Assessing the Burden of Disease in Africa
Children gathered outside a ChildFund early childhood development center in The Gambia, where water is provided to families.
Families living in poverty in developing nations around the world face many challenges, including preventable diseases. The severity of this risk can be difficult to accurately determine, but recent data suggests that the burden of disease in Africa remains among the highest in the world. A recent report published by the Institute for Health Metrics and Evaluation and the Human Development Network at the World Bank Group revealed the extent of sub-Saharan Africa's burden of disease. Although conditions have improved in many African nations, diseases — particularly those that are preventable — still pose a significant threat to children's lives.
Researchers studied where progress has been made in reducing the burden of disease in sub-Saharan Africa, and which health threats still pose a problem.
Key findings of the study revealed that the burden of disease relating to communicable health problems such as diarrheal complications and lower respiratory infections. Although these remain serious problems in many sub-Saharan African nations, fatalities, especially among children, are much lower on average today than they were 20 years ago. Similarly, although child mortality rates have fallen substantially since 1990 across the region, malaria and HIV and AIDS still pose a significant threat to health in sub-Saharan Africa. As a result, countries where these diseases are prevalent often have much higher infant mortality rates than those where they are not.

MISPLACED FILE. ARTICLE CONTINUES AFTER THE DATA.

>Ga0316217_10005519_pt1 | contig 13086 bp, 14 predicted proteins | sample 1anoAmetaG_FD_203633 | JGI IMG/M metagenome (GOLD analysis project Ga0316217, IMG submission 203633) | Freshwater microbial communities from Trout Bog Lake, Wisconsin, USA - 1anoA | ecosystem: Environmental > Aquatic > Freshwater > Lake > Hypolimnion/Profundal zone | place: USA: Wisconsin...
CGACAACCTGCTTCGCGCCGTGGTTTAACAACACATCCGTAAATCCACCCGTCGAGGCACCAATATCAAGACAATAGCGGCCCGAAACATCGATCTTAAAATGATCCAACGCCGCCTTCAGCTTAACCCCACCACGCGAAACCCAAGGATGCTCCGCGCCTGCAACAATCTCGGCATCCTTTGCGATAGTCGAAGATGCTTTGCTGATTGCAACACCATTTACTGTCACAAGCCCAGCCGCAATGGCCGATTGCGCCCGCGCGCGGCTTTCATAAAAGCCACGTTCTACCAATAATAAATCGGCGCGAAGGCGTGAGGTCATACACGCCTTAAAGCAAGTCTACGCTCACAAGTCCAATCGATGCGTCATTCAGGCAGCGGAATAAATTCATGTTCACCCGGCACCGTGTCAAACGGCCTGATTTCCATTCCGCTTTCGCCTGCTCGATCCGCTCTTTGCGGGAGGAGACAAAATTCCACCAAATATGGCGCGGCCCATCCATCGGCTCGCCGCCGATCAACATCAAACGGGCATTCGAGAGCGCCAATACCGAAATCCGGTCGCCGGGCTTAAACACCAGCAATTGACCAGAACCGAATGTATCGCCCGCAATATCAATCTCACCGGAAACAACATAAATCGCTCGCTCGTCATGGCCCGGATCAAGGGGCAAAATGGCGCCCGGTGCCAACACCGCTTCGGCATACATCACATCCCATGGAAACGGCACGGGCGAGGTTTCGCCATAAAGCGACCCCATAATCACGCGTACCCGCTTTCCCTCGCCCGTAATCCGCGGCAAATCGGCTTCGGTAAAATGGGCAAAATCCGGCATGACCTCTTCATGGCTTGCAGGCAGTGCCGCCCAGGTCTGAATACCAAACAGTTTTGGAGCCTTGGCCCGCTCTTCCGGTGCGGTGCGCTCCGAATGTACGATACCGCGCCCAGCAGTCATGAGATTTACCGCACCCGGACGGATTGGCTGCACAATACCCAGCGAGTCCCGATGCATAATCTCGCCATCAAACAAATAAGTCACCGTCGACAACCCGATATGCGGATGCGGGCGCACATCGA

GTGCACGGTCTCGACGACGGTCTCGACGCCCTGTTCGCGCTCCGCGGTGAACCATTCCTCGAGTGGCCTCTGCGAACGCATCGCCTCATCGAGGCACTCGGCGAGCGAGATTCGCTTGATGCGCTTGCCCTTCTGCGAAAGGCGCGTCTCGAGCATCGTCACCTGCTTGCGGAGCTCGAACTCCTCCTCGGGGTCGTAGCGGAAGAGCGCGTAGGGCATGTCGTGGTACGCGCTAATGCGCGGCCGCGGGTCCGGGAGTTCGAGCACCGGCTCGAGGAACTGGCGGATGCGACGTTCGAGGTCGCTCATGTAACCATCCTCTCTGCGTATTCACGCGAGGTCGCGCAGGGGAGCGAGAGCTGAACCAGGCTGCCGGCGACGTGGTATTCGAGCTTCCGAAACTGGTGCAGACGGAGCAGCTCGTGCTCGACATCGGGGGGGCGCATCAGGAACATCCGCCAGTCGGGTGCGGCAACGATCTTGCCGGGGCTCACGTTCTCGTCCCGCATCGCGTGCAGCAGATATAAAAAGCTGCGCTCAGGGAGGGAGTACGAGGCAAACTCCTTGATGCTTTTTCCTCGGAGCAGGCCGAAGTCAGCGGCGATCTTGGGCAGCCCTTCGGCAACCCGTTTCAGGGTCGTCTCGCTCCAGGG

As deaths attributed to malaria, diarrhea and other communicable diseases have fallen, other health problems have become more prevalent across much of sub-Saharan Africa. Diabetes and strokes are becoming more common in many countries, and reported cases of ischemic heart disease have also risen in some nations. Overall, much progress has been made, but there is still a long way to go in lowering the number of child deaths across sub-Saharan Africa.
Making a Difference
Poverty is a complex problem that requires action on many levels. In some countries, such as Kenya and Uganda, expanding access to clean drinking water is crucial to reduce the spread of communicable diseases and improve the overall health of communities where medical care is scarce. ChildFund works in some of the world's poorest countries to provide children in need with drinking water and other essentials.
In Uganda, for example, access to safe water supplies can be scarce, particularly in rural regions where families are often forced to walk many miles to the nearest well or spring. To provide access to clean water for families living in the Wakiso district, ChildFund launched a project to give families water jars so they do not have to make arduous treks to the nearest borehole.
Access to clean water is also a problem in The Gambia. Until recently, many families had to rely on overused, unclean water sources near one of ChildFund's early childhood development centers in Sibanor, a village in The Gambia's Western Division. With funding from the World Bank and support from our local partners, we were able to construct a water pyramid, a device that enables the collection of rainwater. Today, thousands of families benefit from this innovative solution, as the water pyramid can provide the community with around 1,320 gallons of water per day.
Many of ChildFund's health care initiatives are partially funded by the support from our sponsors and monthly giving partners. Although much progress has been made, thousands of children's lives remain at risk due to preventable disease and other health problems. To allow us to continue our work in some of the world's poorest countries, please consider making a donation to our Children's Greatest Needs fund. This monthly giving program enables us to provide aid and support to children in need and their families, and your generosity will make a world of difference.